Being Too Reserved During an Interview

A reserved manner can be an advantage in some situations.

A reserved manner can be an advantage in some situations.

Whether you've been on the job market for a long time or have just begun a job search, if you're introverted or are not always comfortable in social situations, you may wonder if you're also too reserved when you interview. Although introverts can make excellent employees, interviewers don't always give a reserved interviewee the same consideration they might to someone who's more outgoing.

Troubleshoot Your Performance

If you think you're not being given the same consideration a more outgoing interviewee would be, role play with an honest friend to engage in a mock interview scenario. She can help you figure out in what areas you're most reserved. Perhaps it's your overall manner, when you're answering questions or when you talk about your work experience. If you know where the interview process you seem less engaged, you can work on improving.

Practice

With that same trusted friend, practice a number of different interview situations. This may involve rehearsing your answers to specific behavioral questions, working on how to better explain your work experience or how to answer difficult questions such as explaining gaps in work history or why you lost a specific job. You might even want to rehearse the parts of the interview that aren't actually part of the interview, like making small talk with employees who greet you.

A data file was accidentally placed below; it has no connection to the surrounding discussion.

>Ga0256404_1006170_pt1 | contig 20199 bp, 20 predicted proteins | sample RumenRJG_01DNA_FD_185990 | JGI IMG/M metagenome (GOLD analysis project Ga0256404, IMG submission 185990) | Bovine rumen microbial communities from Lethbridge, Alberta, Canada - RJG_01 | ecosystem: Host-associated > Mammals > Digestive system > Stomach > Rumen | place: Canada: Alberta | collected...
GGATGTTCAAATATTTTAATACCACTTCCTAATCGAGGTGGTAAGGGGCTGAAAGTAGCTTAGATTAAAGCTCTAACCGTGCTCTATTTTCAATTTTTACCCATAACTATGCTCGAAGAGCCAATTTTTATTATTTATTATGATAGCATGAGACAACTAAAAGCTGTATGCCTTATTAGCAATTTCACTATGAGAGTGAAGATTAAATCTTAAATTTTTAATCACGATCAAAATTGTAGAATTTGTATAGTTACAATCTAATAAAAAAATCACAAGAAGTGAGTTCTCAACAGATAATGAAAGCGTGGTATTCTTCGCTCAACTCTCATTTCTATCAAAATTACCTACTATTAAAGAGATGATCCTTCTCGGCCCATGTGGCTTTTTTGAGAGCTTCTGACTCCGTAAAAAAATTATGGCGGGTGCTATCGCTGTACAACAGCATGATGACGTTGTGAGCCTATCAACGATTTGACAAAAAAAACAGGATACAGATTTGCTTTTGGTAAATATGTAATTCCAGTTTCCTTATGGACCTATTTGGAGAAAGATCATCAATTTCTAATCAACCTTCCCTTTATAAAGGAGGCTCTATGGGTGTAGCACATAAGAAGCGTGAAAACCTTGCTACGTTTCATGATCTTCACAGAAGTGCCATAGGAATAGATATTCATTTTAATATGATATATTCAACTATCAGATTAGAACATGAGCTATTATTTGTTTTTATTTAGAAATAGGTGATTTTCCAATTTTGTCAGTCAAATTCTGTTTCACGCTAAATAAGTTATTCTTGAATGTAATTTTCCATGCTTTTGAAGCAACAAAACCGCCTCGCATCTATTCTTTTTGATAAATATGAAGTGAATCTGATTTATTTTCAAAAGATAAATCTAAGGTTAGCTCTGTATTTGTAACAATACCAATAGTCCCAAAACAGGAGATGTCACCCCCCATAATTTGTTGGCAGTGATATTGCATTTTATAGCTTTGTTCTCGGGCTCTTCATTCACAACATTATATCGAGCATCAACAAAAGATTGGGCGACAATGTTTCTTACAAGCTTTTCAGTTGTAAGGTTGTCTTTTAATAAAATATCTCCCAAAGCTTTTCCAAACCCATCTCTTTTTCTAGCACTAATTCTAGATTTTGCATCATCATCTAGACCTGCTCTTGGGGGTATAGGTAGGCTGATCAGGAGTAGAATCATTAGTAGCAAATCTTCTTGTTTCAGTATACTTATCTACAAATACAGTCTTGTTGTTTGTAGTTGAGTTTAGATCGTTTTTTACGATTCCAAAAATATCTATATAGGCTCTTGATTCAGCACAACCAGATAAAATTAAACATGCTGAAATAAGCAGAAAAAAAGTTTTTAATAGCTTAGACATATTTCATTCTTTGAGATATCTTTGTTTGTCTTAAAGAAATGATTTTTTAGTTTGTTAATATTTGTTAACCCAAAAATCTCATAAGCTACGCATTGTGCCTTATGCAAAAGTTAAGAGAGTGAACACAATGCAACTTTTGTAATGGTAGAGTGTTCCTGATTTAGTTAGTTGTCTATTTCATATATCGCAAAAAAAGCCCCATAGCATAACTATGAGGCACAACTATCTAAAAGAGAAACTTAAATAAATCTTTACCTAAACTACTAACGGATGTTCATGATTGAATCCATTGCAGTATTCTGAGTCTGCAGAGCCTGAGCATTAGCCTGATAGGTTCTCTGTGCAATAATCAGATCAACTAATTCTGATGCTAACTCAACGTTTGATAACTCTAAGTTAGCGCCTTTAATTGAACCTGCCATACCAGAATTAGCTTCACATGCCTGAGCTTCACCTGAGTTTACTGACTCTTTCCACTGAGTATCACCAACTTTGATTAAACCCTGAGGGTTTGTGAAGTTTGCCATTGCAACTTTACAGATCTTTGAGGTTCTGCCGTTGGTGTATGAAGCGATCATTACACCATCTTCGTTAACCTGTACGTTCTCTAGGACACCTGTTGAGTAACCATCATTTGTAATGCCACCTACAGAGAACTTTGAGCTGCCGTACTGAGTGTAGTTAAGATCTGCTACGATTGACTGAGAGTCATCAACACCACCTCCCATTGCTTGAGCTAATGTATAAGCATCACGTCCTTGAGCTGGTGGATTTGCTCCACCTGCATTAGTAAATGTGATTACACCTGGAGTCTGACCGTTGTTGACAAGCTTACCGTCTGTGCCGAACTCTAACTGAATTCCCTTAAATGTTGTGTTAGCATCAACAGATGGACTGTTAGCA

Physical Considerations

One way to mitigate being soft spoken or more reserved socially is to have a slightly less reserved appearance. Make small changes in your makeup or clothing. Bright colors are usually considered less reserved. A bright red dress made for clubbing is overkill, but you could switch from a navy blue to a royal blue power suit. Unless you're applying for a job at a funeral home, don't wear all black to an interview.

Address Concerns Directly

If you are feel you're not making as strong an impression as you'd like or the problem seems to be an ongoing problem when you interview, you can address concerns directly. You could say, "Sometimes I'm not the best interviewee because I'm shy, however, it doesn't mean I can't be a great employee." Point out areas where you've been successful in jobs despite this limitation and point out that a workplace with many different types of employees is an effective workplace. You can remind the interviewer that being a good listener is an especially important trait in today's work environments.

 

About the Author

KS Dunham began writing professionally in 1995. She authored four health-related books: "How to Survive and Love Nursing School," "How to Survive and Love Your Life as a Nurse," "The Boy's Body Book" and "The Girl's Body Book." Dunham has a Bachelor of Science in nursing from Drexel University.

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